Venezuelan refugee boxer and Olympic hopeful Eldric Sella, 24, at the New Wave Health Club in Couva, Trinidad and Tobago, where he regularly trains. He is one of the 29 refugee athletes heading to the Tokyo Olympic Games, slated to start in July. © UNHCR/Jeff Mayers.

A 24-year-old Venezuelan refugee currently living in Trinidad and Tobago, has been named as one of 29 refugee athletes around the world—supported by the UN Refugee Agency (UNHCR)—heading to Tokyo next month, for the Olympics.

Eldric Sella, a boxer, who has been training at New Wave Health Club in Couva, has nurtured the dream of being an Olympic athlete since he was a child.

Eldric was one of 55 International Olympic Committee (IOC) Refugee Scholars hoping for a spot at the Tokyo Olympics.

Now his dream is coming true as he will be in Tokyo in July.

The following is the official statement issued by the UNHCR on the 29 athletes, who were chosen from a field of 55 hopefuls.

UNHCR congratulates the Tokyo 2020 Refugee Olympic Team

TRINIDAD AND TOBAGO— UNHCR, the UN Refugee Agency, celebrates today’s announcement by the International Olympic Committee (IOC) of the Tokyo 2020 Refugee Olympic Team. After years of training, 29 refugee athletes will head to Tokyo in July to participate at this summer’s games. They will compete in 12 Olympic sports in the Games, sending a powerful message of solidarity and hope to the world this summer, bringing further awareness to the plight of over 80 million displaced people worldwide.

“I am thrilled to congratulate each of the athletes who have been named in the Tokyo 2020 Refugee Olympic Team,” said UN High Commissioner for Refugees Filippo Grandi, who is also Vice Chairman of the Olympic Refuge Foundation (ORF).

“They are an exceptional group of people who inspire the world. UNHCR is incredibly proud to support them as they compete at the Tokyo Olympics. Surviving war, persecution and the anxiety of exile already makes them extraordinary people, but the fact that they now also excel as athletes on the world stage fills me with immense pride.

“It shows what is possible when refugees are given the opportunity to make the most of their potential. These athletes embody the hopes and aspirations of the more than 80 million people around the world who have been uprooted by war and persecution. They serve as a reminder that everyone deserves the chance to succeed in life.”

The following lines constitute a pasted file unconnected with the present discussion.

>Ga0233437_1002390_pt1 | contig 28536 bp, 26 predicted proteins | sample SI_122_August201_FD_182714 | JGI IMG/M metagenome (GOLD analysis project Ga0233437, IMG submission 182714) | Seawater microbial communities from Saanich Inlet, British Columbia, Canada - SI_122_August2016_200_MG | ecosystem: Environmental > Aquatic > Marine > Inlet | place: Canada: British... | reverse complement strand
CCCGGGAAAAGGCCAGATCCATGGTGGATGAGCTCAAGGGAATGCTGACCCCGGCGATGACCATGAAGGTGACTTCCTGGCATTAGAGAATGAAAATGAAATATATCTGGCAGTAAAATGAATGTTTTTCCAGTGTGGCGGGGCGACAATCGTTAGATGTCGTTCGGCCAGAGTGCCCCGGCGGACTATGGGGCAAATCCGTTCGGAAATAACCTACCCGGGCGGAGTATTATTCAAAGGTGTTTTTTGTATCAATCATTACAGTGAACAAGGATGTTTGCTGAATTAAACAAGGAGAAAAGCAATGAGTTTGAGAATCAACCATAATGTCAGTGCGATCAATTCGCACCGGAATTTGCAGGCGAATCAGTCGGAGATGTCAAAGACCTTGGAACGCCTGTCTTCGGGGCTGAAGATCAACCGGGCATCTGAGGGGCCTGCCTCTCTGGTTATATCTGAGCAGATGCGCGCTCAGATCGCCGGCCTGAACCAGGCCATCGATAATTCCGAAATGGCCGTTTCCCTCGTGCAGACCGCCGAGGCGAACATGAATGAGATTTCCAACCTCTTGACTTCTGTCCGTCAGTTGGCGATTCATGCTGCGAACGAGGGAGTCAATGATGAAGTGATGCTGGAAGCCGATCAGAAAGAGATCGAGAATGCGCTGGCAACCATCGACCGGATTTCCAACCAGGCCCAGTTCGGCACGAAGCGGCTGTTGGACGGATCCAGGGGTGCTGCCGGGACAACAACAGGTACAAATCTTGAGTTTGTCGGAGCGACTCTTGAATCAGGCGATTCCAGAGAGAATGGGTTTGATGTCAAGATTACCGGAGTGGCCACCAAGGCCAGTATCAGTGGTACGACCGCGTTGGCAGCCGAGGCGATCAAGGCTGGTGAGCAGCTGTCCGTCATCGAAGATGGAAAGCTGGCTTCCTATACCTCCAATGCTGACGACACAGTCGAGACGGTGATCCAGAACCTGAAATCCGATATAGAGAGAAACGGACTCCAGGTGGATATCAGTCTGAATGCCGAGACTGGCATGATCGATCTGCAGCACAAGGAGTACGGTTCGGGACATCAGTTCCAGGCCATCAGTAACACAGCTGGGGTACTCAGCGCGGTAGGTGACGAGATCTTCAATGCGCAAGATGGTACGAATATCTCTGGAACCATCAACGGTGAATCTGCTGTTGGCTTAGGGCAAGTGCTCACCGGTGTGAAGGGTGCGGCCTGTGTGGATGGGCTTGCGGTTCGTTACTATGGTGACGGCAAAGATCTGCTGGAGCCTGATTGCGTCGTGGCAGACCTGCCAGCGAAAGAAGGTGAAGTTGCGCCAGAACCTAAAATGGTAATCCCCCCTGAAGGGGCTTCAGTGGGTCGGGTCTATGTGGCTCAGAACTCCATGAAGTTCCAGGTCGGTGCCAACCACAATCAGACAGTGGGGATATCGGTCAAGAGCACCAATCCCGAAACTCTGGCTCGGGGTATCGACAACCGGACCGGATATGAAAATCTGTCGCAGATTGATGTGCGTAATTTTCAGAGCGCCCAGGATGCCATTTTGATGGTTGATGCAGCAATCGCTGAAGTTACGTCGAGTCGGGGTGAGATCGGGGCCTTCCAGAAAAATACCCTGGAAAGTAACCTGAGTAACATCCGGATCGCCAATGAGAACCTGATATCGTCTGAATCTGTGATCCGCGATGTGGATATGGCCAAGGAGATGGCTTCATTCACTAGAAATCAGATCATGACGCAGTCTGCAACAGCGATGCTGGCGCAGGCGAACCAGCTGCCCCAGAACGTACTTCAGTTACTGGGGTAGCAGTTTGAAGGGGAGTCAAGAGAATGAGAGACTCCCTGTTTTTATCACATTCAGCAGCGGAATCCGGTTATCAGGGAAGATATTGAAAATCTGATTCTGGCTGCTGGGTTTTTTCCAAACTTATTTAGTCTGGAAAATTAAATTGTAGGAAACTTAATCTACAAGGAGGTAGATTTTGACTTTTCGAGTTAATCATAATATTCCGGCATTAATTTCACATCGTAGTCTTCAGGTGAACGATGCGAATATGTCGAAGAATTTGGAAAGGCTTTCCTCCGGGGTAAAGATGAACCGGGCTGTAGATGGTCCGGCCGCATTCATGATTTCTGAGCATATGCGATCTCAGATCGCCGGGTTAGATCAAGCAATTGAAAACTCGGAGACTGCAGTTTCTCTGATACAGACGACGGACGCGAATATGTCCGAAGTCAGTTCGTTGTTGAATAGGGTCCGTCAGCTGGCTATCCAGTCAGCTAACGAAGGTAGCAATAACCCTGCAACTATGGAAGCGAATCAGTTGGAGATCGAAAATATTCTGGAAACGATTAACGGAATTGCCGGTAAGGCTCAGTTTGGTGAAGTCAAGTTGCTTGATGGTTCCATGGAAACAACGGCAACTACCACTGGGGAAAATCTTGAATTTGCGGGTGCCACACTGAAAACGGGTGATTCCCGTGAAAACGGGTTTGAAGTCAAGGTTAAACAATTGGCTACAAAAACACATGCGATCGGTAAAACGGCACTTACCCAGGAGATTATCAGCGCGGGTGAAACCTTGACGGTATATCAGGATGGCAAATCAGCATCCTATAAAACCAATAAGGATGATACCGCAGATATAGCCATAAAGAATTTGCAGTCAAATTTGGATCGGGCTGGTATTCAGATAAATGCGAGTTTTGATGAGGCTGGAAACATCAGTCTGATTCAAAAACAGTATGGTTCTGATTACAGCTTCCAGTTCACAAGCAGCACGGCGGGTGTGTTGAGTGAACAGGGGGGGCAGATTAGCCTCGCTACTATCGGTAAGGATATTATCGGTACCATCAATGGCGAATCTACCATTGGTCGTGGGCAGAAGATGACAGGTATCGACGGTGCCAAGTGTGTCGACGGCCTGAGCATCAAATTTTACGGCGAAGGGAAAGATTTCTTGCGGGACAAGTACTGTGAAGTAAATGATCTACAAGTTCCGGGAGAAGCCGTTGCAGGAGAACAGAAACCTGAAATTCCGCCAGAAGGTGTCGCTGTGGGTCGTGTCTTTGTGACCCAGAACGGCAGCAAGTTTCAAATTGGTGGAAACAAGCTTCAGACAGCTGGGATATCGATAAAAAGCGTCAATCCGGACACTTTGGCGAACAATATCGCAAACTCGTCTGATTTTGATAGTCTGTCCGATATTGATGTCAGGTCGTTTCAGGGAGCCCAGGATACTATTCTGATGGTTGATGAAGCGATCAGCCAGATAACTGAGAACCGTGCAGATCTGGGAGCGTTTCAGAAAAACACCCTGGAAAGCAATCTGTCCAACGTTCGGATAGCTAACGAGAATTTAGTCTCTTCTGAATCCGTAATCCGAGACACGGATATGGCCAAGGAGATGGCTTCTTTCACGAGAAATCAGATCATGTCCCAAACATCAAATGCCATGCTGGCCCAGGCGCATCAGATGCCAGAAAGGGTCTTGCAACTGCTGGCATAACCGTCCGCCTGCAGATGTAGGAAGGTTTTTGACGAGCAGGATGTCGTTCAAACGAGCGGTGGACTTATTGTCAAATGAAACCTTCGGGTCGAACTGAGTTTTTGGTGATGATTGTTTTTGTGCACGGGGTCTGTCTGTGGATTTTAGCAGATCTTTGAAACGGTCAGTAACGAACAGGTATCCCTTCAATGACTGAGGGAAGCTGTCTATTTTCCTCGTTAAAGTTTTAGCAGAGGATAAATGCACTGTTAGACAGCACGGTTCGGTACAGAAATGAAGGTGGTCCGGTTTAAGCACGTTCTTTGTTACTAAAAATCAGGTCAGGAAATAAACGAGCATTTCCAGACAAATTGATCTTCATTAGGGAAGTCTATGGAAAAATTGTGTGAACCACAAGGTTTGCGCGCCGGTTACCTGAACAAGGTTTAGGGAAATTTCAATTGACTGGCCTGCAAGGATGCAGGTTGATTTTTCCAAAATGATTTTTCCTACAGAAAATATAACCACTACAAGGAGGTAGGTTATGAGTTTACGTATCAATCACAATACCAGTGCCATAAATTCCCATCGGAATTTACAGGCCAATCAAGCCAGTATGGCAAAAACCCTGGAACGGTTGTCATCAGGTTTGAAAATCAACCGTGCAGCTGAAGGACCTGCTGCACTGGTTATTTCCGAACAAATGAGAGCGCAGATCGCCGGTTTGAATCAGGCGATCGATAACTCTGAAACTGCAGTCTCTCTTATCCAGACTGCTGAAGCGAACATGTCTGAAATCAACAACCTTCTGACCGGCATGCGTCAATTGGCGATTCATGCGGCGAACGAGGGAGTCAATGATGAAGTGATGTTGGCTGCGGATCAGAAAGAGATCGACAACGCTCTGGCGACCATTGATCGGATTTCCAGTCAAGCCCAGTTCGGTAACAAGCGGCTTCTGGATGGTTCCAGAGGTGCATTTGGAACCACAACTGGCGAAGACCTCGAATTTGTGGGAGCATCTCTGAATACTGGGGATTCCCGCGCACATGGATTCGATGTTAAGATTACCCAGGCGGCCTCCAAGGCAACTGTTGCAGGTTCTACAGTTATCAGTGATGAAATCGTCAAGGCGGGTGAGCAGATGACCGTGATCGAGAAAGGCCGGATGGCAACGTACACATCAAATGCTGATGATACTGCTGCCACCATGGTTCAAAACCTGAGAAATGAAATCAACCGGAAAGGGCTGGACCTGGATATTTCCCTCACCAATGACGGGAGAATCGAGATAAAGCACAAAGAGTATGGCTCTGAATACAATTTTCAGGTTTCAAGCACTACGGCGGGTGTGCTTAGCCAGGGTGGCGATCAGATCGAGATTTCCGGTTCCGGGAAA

Venezuelan refugee boxer’s Olympic dreams come true

Among those 29 extraordinary refugee athletes is Eldric Sella, a Venezuelan refugee boxer living in Trinidad and Tobago. Eldric’s dream since he was a young boy first stepping into the boxing ring was to compete one day in the Olympics. When he first sought asylum in Trinidad and Tobago in 2018, he thought he would be leaving his Olympic dreams behind.

“We are delighted to see Eldric’s passion, determination and hard work so wonderfully rewarded,” said Miriam Aertker, UNHCR’s Head of Office in Trinidad and Tobago.

“As one of his unwavering supporters, we understand the immense challenges he has overcome to make his dreams come true. His perseverance and optimism in the face of all his obstacles are inspirational and we believe he will be a symbol of hope to all those who are forcibly displaced, especially the more than five million Venezuelans who have left their country,” she added.

Second ever Refugee Olympic Team

This will be the second time a Refugee Team has participated in the Olympic Games, following the first at the Rio Olympic Games in 2016.

As part of its more than 25-year partnership with the IOC, UNHCR works with the IOC and the ORF to harness the power of sport to help create a world where every person forced to flee can build a better future. Together with the IOC, the ORF, the International Paralympic Committee (IPC) and other partners, UNHCR is leading the global call for a world in which all displaced people, including those with disabilities, can equally access and participate in sport.